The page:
WINTERVAL 3. TERCENTENARY MEDLEY

Villagers in churchyard. Steel-engraving 1858

  As the tercentenary of Thomas Gray’s birth falls on December 26th, it
  seems the right moment for LUPO to round up a parcel of pieces which
  have somehow so far missed publication and take the famous elegy as a
  peg on which to hang today's graveyard reflections, or, in one case,
  grave-robbing ruminations. The resulting collection is probably best dipped
  into rather than swallowed at a sitting lest the contemplation of the fate of
  the modern churchyard sees Melancholy marking you for her own.

  Elegy in a Country Churchyard

  Far from the frantic city’s busy hum
  A country churchyard quite devoid of fuss:
  A country poet perched upon his bum
  Awaits a desultory country bus.

  His annals are not purged of all adventures:
  The village whore is waiting in the vault.
  The village idiot, chumbling to his dentures,
  Ponders which village children to assault.

  The gibbering banshee who was born in sin
  Flits through the twilight at the tolling bell.
  The rural dean who did his mother in
  Dances with skirling devils down to Hell.

  The whistling ploughboy perished from the pox.
  The squire and his lady died of drink.
  Sarcoptic mange has slain the rural fox.
  There’s more to country churchyards than you think.

  John Whitworth            

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  The Twenty-First Century Elegy

  A car alarm starts up two streets away;
  a teenage gang collects outside the gate.
  The metal shutters fall on Hair Today
  while Booze 'n' That prepares to open late.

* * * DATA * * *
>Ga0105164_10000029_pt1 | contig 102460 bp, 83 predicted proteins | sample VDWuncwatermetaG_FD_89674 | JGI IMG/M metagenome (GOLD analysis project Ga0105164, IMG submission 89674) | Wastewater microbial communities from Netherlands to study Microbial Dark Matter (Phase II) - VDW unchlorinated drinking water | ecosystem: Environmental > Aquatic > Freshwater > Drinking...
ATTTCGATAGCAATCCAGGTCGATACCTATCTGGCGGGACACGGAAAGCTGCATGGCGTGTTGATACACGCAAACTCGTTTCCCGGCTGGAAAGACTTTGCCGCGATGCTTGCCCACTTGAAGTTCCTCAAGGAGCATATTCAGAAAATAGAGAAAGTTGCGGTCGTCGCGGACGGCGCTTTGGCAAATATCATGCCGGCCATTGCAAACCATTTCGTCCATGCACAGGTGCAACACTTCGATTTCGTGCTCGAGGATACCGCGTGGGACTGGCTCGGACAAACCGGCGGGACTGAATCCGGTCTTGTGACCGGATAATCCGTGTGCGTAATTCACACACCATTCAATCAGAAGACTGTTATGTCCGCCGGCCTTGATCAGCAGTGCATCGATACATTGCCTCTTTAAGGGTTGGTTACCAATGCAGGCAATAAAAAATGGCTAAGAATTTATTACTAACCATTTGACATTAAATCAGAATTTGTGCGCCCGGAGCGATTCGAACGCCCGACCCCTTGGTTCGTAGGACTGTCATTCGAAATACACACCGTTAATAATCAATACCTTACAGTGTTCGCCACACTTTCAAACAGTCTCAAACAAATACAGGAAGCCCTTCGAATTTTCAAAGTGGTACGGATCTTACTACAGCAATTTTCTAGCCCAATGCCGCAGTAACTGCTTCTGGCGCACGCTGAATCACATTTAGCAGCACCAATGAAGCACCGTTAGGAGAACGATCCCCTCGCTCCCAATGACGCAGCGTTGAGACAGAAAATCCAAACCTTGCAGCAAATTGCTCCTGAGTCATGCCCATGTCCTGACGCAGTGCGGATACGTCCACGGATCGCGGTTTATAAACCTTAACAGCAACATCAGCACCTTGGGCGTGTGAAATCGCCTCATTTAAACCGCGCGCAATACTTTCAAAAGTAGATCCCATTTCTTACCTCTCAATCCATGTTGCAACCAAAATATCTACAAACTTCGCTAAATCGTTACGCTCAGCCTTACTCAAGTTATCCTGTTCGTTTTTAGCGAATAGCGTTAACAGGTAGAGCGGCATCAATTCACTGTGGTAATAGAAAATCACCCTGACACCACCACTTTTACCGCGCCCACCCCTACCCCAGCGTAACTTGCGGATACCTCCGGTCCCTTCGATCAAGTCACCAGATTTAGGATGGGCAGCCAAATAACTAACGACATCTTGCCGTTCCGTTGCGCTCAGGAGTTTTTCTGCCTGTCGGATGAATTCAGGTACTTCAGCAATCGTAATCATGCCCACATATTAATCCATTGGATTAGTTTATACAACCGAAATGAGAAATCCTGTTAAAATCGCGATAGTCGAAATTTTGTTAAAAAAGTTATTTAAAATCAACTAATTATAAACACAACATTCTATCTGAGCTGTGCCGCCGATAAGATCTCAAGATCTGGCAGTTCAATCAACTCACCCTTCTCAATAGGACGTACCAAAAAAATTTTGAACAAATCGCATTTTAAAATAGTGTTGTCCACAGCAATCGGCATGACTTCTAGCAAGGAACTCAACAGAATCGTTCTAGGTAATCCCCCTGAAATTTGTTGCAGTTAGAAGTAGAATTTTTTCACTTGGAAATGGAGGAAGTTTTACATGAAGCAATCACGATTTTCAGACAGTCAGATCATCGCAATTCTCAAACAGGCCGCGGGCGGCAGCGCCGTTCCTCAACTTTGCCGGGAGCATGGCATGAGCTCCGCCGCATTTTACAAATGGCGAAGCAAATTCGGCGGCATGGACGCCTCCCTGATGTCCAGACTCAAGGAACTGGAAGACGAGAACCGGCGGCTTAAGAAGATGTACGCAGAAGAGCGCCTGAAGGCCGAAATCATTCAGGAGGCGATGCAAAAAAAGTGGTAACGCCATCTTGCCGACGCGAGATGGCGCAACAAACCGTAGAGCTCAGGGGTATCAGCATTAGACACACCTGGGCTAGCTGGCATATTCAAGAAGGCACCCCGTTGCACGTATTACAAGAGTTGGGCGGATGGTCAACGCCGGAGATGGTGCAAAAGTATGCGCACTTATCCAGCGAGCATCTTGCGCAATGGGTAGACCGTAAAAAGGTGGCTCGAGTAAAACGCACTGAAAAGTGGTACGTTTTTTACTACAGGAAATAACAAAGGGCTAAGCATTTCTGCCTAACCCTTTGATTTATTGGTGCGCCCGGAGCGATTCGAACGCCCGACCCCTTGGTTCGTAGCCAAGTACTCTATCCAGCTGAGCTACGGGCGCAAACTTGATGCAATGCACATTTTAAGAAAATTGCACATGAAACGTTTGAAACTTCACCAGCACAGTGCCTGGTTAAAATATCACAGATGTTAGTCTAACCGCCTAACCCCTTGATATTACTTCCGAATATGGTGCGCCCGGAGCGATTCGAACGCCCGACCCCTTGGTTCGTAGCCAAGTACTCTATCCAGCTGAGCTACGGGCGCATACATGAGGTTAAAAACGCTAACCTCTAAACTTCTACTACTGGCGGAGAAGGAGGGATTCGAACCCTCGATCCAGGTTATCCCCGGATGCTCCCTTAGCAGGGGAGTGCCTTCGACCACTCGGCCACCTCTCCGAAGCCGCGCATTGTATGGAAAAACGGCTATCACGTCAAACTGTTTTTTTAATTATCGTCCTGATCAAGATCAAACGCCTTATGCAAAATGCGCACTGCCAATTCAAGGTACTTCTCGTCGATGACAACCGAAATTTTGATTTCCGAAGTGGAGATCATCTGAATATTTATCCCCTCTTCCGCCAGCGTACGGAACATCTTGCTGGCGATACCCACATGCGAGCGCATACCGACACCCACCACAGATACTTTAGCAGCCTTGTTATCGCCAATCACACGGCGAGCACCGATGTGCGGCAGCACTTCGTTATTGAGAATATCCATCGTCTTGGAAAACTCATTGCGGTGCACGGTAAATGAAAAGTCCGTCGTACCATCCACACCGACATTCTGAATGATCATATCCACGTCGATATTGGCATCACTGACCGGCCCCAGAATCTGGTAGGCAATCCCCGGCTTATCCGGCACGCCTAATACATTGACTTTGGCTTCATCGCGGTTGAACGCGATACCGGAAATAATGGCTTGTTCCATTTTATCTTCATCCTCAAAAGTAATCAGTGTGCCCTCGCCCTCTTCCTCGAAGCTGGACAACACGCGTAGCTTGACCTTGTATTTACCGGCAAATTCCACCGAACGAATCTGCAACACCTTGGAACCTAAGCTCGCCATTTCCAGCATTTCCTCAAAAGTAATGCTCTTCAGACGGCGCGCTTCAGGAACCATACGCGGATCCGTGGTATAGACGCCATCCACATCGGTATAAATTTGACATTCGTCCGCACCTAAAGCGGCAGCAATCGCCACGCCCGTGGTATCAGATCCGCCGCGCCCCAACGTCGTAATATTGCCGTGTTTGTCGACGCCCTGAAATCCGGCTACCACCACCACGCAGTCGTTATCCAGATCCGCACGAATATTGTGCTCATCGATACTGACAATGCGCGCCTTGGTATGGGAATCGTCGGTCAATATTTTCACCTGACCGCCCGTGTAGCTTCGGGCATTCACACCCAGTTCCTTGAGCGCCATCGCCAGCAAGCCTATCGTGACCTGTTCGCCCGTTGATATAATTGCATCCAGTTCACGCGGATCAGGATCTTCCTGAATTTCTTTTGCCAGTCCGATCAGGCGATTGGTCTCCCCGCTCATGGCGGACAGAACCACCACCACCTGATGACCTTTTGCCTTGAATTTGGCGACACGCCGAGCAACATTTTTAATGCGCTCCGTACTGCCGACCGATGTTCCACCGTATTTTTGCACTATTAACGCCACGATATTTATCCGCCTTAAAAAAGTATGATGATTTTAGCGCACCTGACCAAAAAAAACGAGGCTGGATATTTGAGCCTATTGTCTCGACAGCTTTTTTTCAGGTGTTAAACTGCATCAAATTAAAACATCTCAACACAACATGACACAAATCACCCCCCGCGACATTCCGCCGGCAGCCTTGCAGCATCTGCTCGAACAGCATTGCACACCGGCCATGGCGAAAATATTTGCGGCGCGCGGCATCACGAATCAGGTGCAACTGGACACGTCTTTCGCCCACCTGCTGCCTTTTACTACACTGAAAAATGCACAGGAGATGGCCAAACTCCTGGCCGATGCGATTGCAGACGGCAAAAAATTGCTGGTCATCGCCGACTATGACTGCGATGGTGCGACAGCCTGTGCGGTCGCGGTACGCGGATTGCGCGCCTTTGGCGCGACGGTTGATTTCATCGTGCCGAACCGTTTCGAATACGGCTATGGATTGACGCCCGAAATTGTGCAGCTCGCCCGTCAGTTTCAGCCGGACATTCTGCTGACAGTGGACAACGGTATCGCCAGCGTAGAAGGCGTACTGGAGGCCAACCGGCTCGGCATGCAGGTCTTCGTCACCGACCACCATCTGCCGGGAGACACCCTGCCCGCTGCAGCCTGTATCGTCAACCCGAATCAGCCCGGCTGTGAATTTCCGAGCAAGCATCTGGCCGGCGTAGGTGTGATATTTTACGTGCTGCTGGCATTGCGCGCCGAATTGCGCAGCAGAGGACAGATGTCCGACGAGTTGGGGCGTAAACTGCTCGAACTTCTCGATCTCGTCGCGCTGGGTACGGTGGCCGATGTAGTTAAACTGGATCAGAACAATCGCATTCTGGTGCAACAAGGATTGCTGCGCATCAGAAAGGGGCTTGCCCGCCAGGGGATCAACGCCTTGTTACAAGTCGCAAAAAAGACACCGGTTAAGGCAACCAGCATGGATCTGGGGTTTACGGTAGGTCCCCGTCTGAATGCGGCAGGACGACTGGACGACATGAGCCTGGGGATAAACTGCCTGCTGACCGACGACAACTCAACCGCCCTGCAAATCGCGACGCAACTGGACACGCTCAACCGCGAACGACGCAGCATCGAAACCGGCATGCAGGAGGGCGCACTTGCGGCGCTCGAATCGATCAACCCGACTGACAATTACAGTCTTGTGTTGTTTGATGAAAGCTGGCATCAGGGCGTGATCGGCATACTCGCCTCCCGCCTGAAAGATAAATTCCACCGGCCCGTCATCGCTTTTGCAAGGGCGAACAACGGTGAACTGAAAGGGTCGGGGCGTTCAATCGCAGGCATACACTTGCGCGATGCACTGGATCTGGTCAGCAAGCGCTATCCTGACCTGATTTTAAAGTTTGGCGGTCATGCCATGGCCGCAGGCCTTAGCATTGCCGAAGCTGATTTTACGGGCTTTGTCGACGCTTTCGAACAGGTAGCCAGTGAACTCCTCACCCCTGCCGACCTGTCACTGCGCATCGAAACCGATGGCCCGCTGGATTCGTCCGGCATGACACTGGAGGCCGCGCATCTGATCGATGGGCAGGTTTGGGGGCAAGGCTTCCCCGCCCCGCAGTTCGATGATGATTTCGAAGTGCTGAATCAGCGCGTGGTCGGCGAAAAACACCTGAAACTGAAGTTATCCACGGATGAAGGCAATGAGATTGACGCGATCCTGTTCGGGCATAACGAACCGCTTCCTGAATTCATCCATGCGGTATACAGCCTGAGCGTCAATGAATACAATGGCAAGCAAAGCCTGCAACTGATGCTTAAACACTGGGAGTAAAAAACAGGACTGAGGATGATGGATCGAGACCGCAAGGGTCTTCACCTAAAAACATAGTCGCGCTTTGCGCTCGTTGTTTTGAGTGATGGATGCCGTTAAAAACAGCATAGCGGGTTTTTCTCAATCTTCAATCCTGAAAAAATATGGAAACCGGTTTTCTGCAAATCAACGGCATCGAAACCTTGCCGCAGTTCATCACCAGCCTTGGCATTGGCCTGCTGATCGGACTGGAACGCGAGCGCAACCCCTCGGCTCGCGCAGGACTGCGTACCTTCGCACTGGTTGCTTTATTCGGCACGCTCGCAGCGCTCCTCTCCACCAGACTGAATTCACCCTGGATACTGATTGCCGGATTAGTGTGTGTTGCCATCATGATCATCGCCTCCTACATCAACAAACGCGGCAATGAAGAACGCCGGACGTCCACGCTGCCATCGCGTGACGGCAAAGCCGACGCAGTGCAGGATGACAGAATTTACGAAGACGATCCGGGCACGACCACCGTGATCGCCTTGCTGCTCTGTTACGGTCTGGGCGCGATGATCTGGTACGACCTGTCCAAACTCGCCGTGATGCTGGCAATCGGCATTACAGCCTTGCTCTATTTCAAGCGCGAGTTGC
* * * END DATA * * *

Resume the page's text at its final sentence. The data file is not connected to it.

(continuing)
Now strobe the flickering street-lights on the road
  and Full-Strength cans are rolling in the grass.
  The pizza franchise breathes its fumes abroad
  and drivers toss out fag-ends as they pass.

  Behind the brambles tangled round these stones
  the marker of each earthly life is sprayed.
  Four-letter epithets define the bones:
  our rude forefathers are yet ruder made.

  Here all lie equal and though Youth's desires,
  writ large, besmirch the present and offend,
  they know that after life and lust's fierce fires
  they all must join those named here in the end.

  D.A. Prince

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  The plots are overgrown; thick nettles crowd
  The stones, eroded now and lichen-pocked
  And all askew, that once stood clean and proud.
  The church is almost permanently locked.

  A curate comes one Sunday out of four
  To spread the word of God as best she can,
  And speak the bounteousness of heaven’s store
  To four old women who’d prefer a man.

  Townies have bought the cottages; their names
  Are not those carved upon these crumbling stones.
  They’ve more to do than fret that time reclaims
  This ground so tightly packed with peasant bones.

  Their young, though, come here of a summer night
  To smoke, to cuss each other, and to brag,
  To neck strong cider, and, when somewhat tight,
  Among the unkempt graves enjoy a shag.

  George Simmers

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  This country churchyard leaves me quite depressed.
  I pause to read a marble-carved entreaty:
  “Pray for the soul of J . . . ” Alas, the rest
  Has been obliterated by graffiti.

  The air is still beneath the darkening sky –
  Or would be, were it not for traffic honking
  Along the motorway they’ve built nearby,
  And that young couple, vocal in their bonking.

  Now, underfoot, the heaps of broken glass,
  Used condoms, bottles, pizzas half-consumed,
  Spent needles, empty cans, befoul the grass
  That once adorned the graves of those entombed.

  Hoping to rest in peace the day we die,
  This spot would earn our posthumous thanksgiving,
  A pleasant place, indeed, in which to lie –
  But for the depredations of the living.

  Brian Allgar

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  Graveyard

  Here in this pleasant place, the shade of yews
  Still fencing in this gathering of bones,